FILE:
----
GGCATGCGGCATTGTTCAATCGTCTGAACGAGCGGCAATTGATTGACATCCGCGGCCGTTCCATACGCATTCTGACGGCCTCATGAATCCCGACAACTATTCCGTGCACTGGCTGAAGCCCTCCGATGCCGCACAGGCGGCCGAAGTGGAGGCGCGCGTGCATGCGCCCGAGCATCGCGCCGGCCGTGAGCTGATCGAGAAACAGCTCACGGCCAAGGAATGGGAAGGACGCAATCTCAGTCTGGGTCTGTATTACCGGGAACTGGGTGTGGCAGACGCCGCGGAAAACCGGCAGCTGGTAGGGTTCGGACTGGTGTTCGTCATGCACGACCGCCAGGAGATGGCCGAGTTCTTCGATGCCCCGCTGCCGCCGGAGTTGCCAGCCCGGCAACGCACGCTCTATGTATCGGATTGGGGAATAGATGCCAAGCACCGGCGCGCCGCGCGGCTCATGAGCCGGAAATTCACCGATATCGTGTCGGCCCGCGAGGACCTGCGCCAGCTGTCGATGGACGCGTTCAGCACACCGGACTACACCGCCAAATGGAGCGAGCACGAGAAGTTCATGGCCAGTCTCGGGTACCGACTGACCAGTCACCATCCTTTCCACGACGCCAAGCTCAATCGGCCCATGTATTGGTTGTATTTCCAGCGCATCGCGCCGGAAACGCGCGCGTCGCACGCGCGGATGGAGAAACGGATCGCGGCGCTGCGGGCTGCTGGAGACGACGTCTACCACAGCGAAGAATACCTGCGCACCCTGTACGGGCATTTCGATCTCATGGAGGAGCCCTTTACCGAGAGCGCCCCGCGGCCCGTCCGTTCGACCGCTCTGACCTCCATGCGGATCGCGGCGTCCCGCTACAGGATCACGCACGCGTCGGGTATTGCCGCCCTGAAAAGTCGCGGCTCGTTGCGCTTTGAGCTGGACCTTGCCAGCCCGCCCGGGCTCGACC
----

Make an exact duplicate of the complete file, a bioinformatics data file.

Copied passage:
GGCATGCGGCATTGTTCAATCGTCTGAACGAGCGGCAATTGATTGACATCCGCGGCCGTTCCATACGCATTCTGACGGCCTCATGAATCCCGACAACTATTCCGTGCACTGGCTGAAGCCCTCCGATGCCGCACAGGCGGCCGAAGTGGAGGCGCGCGTGCATGCGCCCGAGCATCGCGCCGGCCGTGAGCTGATCGAGAAACAGCTCACGGCCAAGGAATGGGAAGGACGCAATCTCAGTCTGGGTCTGTATTACCGGGAACTGGGTGTGGCAGACGCCGCGGAAAACCGGCAGCTGGTAGGGTTCGGACTGGTGTTCGTCATGCACGACCGCCAGGAGATGGCCGAGTTCTTCGATGCCCCGCTGCCGCCGGAGTTGCCAGCCCGGCAACGCACGCTCTATGTATCGGATTGGGGAATAGATGCCAAGCACCGGCGCGCCGCGCGGCTCATGAGCCGGAAATTCACCGATATCGTGTCGGCCCGCGAGGACCTGCGCCAGCTGTCGATGGACGCGTTCAGCACACCGGACTACACCGCCAAATGGAGCGAGCACGAGAAGTTCATGGCCAGTCTCGGGTACCGACTGACCAGTCACCATCCTTTCCACGACGCCAAGCTCAATCGGCCCATGTATTGGTTGTATTTCCAGCGCATCGCGCCGGAAACGCGCGCGTCGCACGCGCGGATGGAGAAACGGATCGCGGCGCTGCGGGCTGCTGGAGACGACGTCTACCACAGCGAAGAATACCTGCGCACCCTGTACGGGCATTTCGATCTCATGGAGGAGCCCTTTACCGAGAGCGCCCCGCGGCCCGTCCGTTCGACCGCTCTGACCTCCATGCGGATCGCGGCGTCCCGCTACAGGATCACGCACGCGTCGGGTATTGCCGCCCTGAAAAGTCGCGGCTCGTTGCGCTTTGAGCTGGACCTTGCCAGCCCGCCCGGGCTCGACC